Warriors-Cavs Reality Check: Three Questions After Game 1
- It's tempting to give the Finals to the Warriors after Thursday's blowout, but Game 1s can be misleading. Here are three questions before we get to Game 2.
The first game of the NBA Finals almost always comes after an extended lay-off for at least one team, and it's followed by an extra day or two off that affords for all kinds of reactions. This can be dangerous. In 2011, for example, the Heat dominated the second half of Game 1 and walked away with an easy eight-point win over the Mavs. LeBron's first title looked like a formality from there. In 2012, KD had 36 points, Russell Westbrook had 27, and OKC beat the Heat by double digits. LeBron was limited to one fourth quarter field goal—still #notclutch. The following year, the Spurs stole Game 1 in Miami, sealing it with this Tony Parker shot, and taking control of the series. It would be another two weeks until this Ray Allen shot. And obviously, last year. The Warriors went on 29-8 run in the second half to go up 20, and they cruised to an easy win. The series looked over. It was not.
So all of that recent history is the obligatory disclaimer as we look ahead after Game 1. But yeah, of course, this year's Game 1 felt different. That was the sum of all Warriors fears. Durant was even better than expected, and Steph Curry was fantastic in his own right. They dominated, and they never even looked threatened past the first quarter. It was a 20-point win that felt like a 30-point win.
The entire night was a reality check. The Warriors and Cavs have lapped the field in the NBA. Now this could be the series where the Warriors lap the Cavs.
Before Game 2, there are three questions.
Can the Cavs get more comfortable?
Maybe this game was about one team recalibrating. Cleveland's spent the past two months playing against JV teams in the East, and it's not surprising that the first 48 minutes against the Warriors' offense was a rude awakening. "You cannot simulate what they bring to the table," LeBron said afterward. "No matter how many days you have to prepare."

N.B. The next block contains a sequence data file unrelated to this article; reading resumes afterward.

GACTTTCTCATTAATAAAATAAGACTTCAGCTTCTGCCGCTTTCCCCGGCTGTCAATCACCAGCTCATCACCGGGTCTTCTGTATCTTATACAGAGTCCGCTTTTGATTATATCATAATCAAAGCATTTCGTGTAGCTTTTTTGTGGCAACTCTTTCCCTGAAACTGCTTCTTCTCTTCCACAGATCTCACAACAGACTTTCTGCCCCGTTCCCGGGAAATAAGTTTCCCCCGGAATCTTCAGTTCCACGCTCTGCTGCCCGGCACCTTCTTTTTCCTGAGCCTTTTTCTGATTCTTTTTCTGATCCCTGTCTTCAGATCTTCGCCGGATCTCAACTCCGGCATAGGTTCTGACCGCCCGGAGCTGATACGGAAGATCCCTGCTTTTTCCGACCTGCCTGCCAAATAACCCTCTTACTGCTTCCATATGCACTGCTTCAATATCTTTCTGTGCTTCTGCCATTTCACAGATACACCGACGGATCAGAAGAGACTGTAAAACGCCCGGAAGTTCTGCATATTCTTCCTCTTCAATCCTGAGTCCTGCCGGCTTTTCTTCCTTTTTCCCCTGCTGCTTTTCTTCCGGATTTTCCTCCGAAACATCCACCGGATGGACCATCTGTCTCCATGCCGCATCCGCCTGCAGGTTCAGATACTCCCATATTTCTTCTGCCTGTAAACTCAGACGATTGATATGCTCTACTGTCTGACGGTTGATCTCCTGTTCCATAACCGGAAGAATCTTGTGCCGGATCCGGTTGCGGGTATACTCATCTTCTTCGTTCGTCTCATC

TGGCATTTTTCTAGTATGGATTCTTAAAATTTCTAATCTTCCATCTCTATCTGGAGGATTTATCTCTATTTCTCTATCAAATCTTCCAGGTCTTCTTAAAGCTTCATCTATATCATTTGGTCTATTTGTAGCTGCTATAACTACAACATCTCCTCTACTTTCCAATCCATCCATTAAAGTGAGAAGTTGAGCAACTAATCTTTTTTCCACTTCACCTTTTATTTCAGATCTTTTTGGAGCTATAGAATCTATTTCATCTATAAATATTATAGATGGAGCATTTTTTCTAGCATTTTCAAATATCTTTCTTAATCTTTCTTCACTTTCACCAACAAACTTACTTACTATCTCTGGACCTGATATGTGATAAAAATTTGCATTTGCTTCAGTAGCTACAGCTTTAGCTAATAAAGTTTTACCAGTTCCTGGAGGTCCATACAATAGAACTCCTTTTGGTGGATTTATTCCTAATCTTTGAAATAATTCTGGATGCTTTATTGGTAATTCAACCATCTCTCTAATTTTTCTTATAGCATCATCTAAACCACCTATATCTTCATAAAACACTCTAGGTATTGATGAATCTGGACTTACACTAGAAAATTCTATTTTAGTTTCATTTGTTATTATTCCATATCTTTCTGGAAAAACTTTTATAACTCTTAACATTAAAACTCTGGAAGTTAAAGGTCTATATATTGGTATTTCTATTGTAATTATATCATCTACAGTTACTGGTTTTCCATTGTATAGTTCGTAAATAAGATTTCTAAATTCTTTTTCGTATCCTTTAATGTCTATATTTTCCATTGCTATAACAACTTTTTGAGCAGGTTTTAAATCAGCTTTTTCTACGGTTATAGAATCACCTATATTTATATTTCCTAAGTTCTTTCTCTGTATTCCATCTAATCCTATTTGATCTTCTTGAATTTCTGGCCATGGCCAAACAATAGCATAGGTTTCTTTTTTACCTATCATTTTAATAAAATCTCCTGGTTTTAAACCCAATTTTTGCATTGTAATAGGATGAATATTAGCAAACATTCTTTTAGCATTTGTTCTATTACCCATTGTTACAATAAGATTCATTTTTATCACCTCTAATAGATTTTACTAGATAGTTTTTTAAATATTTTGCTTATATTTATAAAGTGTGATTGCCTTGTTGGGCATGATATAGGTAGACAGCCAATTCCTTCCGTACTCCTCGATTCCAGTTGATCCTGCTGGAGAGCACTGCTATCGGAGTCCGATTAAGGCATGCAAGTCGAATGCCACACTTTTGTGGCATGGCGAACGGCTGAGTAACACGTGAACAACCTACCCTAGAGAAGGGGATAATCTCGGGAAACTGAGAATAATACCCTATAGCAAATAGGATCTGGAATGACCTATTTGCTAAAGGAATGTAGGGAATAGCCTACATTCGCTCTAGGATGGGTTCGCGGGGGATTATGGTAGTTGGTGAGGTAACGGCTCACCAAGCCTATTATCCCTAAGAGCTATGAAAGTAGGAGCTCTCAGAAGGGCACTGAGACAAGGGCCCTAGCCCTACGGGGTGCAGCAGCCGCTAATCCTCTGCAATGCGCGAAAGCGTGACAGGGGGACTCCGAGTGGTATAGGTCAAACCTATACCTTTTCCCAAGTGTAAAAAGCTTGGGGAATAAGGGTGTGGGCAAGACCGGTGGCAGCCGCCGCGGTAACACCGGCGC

Ty Lue and LeBron can make some adjustments. First and foremost, they can find ways to limit transition opportunities and/or improve their apocalyptic transition defense. KD was getting so many wide open paths to the rim, there were times in Game 1 that looked like an All-Star Game. It'd be hard for Cleveland to play those possessions any worse going forward.
Also, LeBron's defense will be better. It has to be if this series is going to be at all competitive. Still, he was caught sleeping over and over again Thursday night. After days of warnings that KD's presence meant he'd have to play both sides of the ball for 40+ minutes, he only played one. He did have 28 points, 15 rebounds, and eight assists, so it's not like he no-showed altogether. But calling LeBron's night a disappointment just underscores how impossible his job will be against this version of Golden State. And because he's LeBron, I have a feeling he'll come back even stronger next time. LeBron's won a road game in 29 consecutive playoff series, and 37 of the 40 series he's ever played. There's always hope when he's playing.
Can Kevin Love play in this series?
Love went 4-of-13 from the field for 15 points and 21 rebounds. All things considered, he was decent. He was active on the glass and he helped stretch the floor offensively (3-of-6 from three). But it wasn't enough, and it was a continuation of some dynamics we saw last year.